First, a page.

Wednesday, February 23, 2022

Research with Confidence: Contacting Experts Despite Imposter Syndrome

 By M.O. Yuksel

Someone recently asked me what the most challenging part of writing was for me. I had to think about it for a few seconds. Should I say something predictable like revision or research? Or tell them the truth which, for an introvert like me, is to reach out to complete strangers to request help on a research topic. 

This was especially true prior to being agented and contracted for my first book, In My Mosque, in 2019. Two years earlier, I was working on my picture book biography, One Wish: Fatima al-Fihri and the World’s Oldest University, and I had to contact experts to help me find answers to some questions.

Before each outreach, the ever-sneaky imposter syndrome would creep in, challenging me with questions like: There’s no guarantee your manuscript is going to get published, why waste their time being interviewed? You’re not an author, you’re not a professional, how are you going to introduce yourself? What if you ask the wrong questions, or the obvious ones, and embarrass yourself? This brutal echo chamber of self-doubt and imposter syndrome clamored in my head.

But I had to remind myself that many people go through spells of doubt. Even iconic authors like Maya Angelou experienced imposter syndrome.

“Each time I write a book, every time I face that yellow pad…I think, ‘Uh oh, they’re going to find out now. I’ve run a game on everybody and they’re going to find me out.” 

                                                                             ~ Maya Angelou.

Fortunately, my passion to share the story of Fatima al-Fihri, a trailblazing visionary woman, outweighed my fears and doubts and kept me going. If I was going to get my research done and my story written, revised, and ready to submit to editors, I had to silence my negative self-talk, face my fears, and reach out to experts, even without an agent or a guarantee of publication.

So, here are some things I did that may be helpful for you as well:

1. Reference librarians are a gold mine of information. Contact local public libraries. Some universities offer library privileges to their alumni. Check to see if your library offers in-person or online access.

2. Research and read everything on your topic. I scoured through books, magazine and newspaper articles, websites, conference papers, podcasts, and documentaries.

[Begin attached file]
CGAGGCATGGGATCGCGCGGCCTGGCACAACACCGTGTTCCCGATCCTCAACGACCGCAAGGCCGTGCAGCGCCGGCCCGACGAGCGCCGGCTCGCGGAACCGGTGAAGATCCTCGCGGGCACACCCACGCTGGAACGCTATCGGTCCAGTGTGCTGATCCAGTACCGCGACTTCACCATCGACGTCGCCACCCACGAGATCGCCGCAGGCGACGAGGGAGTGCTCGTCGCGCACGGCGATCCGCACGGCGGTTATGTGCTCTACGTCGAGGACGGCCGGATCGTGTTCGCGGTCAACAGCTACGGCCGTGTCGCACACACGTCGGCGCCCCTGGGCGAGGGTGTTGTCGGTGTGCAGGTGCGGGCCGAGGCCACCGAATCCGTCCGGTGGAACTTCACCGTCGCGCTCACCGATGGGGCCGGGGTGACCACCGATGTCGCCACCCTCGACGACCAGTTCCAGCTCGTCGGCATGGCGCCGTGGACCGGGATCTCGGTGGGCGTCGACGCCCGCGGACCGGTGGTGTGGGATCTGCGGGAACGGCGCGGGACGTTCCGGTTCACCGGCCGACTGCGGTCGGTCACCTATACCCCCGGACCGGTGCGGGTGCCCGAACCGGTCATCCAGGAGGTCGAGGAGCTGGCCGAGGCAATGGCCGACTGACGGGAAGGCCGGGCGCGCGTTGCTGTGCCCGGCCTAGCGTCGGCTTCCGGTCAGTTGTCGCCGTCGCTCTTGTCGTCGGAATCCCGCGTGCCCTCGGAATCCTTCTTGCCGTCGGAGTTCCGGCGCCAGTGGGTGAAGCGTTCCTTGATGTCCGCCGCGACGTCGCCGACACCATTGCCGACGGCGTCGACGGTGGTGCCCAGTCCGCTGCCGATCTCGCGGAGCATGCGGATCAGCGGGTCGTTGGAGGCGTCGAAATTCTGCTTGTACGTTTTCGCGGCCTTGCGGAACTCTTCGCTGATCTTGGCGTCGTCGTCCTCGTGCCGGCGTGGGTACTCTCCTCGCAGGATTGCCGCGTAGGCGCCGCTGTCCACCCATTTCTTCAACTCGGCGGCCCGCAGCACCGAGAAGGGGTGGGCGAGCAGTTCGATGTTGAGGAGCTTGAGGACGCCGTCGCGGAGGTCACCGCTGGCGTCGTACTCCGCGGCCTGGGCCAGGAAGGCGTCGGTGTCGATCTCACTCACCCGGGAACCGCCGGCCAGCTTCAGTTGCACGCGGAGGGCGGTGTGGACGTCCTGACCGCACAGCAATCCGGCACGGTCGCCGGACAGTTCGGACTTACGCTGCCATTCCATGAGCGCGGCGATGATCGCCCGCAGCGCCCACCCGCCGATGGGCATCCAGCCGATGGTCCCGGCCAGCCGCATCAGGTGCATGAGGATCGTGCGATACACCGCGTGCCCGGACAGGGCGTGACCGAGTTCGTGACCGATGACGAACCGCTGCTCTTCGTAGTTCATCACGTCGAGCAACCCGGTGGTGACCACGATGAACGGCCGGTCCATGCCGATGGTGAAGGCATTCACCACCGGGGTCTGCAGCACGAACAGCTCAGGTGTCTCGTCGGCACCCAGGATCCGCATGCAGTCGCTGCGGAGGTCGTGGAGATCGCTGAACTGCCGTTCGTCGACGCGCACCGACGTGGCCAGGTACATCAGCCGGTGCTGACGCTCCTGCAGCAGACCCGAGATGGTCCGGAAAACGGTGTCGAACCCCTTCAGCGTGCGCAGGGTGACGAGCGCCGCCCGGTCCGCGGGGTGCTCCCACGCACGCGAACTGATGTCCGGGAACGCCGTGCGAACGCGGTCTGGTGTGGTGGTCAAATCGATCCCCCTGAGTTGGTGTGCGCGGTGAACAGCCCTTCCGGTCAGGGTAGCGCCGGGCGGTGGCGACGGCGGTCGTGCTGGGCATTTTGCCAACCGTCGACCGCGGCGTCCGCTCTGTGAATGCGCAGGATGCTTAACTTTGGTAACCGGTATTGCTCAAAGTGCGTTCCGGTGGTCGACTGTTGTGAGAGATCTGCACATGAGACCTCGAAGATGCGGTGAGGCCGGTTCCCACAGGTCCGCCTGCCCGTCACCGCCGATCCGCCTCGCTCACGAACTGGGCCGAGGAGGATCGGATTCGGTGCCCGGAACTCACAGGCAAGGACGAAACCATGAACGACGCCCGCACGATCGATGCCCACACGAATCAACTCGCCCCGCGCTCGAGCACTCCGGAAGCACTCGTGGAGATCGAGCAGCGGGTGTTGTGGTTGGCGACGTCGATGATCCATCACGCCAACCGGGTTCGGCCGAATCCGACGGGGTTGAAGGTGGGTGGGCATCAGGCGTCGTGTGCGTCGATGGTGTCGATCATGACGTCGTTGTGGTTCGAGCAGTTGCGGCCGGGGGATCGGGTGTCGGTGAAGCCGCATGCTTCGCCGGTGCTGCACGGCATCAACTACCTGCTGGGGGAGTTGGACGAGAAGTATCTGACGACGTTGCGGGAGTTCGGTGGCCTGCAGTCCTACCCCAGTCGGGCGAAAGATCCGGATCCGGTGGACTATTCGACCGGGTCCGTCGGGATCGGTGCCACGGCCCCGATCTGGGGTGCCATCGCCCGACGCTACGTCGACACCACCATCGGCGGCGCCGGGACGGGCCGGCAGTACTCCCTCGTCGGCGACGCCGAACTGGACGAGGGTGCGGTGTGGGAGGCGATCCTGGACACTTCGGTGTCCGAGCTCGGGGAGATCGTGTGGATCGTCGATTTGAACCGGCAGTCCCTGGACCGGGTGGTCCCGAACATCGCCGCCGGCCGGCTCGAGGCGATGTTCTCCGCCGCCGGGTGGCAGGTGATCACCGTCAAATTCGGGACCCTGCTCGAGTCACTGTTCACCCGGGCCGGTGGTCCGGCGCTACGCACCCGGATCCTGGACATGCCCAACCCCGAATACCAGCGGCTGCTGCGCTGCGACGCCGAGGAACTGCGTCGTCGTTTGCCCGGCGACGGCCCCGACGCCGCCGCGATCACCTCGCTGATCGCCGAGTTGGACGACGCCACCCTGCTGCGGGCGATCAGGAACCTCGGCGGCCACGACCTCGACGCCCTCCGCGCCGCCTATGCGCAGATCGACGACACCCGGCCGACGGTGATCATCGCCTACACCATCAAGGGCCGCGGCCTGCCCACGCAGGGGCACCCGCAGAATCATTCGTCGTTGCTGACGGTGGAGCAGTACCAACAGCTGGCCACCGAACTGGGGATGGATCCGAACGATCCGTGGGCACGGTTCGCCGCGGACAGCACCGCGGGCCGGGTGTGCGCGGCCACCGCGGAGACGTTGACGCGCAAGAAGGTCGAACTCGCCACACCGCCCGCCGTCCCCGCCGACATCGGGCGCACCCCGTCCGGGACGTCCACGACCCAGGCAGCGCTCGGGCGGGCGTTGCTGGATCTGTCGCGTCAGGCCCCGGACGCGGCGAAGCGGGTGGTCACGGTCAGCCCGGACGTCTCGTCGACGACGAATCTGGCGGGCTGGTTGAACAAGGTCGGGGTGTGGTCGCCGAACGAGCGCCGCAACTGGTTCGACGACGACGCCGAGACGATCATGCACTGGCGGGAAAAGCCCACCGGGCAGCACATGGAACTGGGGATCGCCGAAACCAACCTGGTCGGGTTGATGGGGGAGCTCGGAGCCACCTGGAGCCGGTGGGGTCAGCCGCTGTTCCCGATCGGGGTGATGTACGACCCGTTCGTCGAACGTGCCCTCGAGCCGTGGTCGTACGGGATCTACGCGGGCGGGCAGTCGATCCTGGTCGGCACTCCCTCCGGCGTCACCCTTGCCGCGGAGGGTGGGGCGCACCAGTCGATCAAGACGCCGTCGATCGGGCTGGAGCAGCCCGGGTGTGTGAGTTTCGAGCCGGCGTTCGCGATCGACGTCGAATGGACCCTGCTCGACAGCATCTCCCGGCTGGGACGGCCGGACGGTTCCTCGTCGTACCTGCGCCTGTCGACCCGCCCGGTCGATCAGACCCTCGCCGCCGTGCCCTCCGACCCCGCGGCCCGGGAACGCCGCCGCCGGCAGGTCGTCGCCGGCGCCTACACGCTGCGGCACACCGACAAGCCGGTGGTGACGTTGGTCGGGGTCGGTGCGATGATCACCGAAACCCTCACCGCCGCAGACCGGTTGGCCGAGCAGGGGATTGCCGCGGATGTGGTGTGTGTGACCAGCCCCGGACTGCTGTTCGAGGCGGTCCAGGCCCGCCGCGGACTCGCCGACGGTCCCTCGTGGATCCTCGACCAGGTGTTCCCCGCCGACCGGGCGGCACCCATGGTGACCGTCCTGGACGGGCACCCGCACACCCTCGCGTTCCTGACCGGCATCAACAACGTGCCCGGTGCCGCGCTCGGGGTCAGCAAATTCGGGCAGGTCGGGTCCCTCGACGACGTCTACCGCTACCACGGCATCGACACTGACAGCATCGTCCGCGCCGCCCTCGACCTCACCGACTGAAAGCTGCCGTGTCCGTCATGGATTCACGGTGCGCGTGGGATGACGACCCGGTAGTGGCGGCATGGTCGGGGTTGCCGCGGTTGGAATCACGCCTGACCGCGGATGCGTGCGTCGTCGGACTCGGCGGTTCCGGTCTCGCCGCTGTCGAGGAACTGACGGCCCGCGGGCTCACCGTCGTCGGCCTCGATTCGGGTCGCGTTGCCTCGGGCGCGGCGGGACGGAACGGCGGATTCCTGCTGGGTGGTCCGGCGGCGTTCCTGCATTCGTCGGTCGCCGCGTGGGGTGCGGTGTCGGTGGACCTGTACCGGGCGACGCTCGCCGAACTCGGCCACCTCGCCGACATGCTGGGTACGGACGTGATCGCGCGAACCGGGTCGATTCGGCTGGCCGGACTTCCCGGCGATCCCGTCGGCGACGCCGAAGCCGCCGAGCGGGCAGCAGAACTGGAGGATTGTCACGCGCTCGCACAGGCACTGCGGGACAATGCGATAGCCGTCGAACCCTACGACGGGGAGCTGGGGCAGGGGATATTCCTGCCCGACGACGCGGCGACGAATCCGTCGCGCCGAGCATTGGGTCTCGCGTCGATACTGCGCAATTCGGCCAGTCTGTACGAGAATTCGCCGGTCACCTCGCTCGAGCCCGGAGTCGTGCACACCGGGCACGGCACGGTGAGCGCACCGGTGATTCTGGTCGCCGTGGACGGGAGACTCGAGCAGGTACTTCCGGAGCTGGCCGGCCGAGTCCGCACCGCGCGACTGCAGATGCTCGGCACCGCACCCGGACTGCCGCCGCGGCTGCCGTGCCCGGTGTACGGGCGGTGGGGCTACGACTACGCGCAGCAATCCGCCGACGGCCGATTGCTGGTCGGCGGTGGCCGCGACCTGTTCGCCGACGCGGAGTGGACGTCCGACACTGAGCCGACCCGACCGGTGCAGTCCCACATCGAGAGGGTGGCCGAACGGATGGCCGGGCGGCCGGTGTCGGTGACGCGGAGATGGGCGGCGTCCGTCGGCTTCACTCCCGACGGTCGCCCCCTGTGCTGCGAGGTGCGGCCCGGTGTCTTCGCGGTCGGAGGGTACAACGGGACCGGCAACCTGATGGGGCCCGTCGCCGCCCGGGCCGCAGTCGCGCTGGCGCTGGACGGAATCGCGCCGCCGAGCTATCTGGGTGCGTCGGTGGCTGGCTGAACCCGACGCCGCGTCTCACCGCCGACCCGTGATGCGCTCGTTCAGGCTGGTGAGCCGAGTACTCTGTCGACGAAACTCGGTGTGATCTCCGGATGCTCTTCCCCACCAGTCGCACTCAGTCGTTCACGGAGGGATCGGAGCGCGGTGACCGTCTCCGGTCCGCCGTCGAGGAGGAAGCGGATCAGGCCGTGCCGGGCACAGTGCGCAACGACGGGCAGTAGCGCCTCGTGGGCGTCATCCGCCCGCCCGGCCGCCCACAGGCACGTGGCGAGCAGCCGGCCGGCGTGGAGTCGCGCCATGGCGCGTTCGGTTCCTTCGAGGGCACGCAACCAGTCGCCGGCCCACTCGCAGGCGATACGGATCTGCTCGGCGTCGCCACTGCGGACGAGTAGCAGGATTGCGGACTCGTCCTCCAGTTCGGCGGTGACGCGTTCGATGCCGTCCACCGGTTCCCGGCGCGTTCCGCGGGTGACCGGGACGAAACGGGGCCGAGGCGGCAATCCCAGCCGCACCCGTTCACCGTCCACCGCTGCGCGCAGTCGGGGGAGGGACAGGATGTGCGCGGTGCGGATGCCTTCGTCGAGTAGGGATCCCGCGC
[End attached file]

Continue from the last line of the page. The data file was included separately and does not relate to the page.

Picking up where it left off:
3. Make a list of questions, and anything that needs clarification.

4. As you’re researching, make a list of anyone who you think might be most knowledgeable about the questions you have.

5. Here are some ways to find experts in your area of research:

    a.    Look at the acknowledgments section of the book.

    b.    Note any experts being cited or mentioned in sources like articles and documentaries.

    c.     Notice which experts are presenting at conferences, and workshops.

    d.    Make a list of university departments pertaining to your research topic. For One Wish, I reached out to departments of North African Studies, Near Eastern Studies, and Middle East Studies at different universities not only in the U.S. but also in Morocco and Turkey.

    e.    If it’s relevant to your topic, make a list of museums, professional associations, and historical sites.

    f.      Search the most unlikely places, ask family, friends, critic partners, and acquaintances - they might happen to know someone who specializes in your topic.

6. Once you’ve done all your background research and homework, it’s time to contact your list of experts.

But wait. Do I need to pay these experts?

I was happy to find out that most scholars and experts will gladly share their knowledge and area of specialization gratis, but it’s nice to do the following:

      • Offer to acknowledge them in your book.
      • Get permission to acknowledge them once you receive an offer of publication; not everyone wants to be named.
      • Send them a copy of the book once it’s published. 
According to Michelle Cusolito, author of the upcoming book Diving Deep: Using Machines to Explore the Ocean, many scientists have grants that require them to interact with and educate the public. So, sharing information with an author or illustrator would fulfill their grant requirements as well. A win-win situation!

So, did I find an expert?

With stacks of research, and various drafts of
One Wish, I started making cold calls, sending dozens of emails, and contacting referrals. After weeks, and in some instances months of waiting and receiving “we can’t help you” emails, I finally got a positive response.

Matthew Schumann, who was a graduate student at Princeton University at the time of my research in 2017, responded with an encouraging message. He had lived in Fez, Morocco for several years, was defending his Ph.D. dissertation on North African studies, and he was more than happy to answer my questions. Yay!

A few months later, Dr. Fatima Sidiqi at Fez University in Fez, Morocco also replied. She was excited about the topic of Fatima al-Fihri and was willing to help me. What serendipity to find an expert by the namesake of my main character, Fatima, who is also the Director of Women’s Studies at Fez University. I was ecstatic to have not one but two experts to work with.

As I was writing and revising One Wish, more questions popped up, more facts needed clarification, and more resources were needed as I dug deeper into the topic. Over a period of three long years, I contacted Matthew Schumann and Dr. Sidiqi many times, and they generously helped me. And over these years, the strangers I was anxiety-ridden about contacting became my close friends. I’m eternally indebted to them and acknowledged them in One Wish.

For my debut picture book, In My Mosque, I didn’t have to do as much intense and extensive research as I did for my picture book biography. But I did want to make sure the manuscript was factually accurate. So, I reached out to scholars Imam Khalid Latif, University Chaplain for New York University, whom I had previously met at Friday prayers at N.Y.U., and Dr. Ingrid Mattson, Chair of Islamic Studies at Huron University, whom I met at a conference. They weren’t complete strangers, and much easier to contact for help.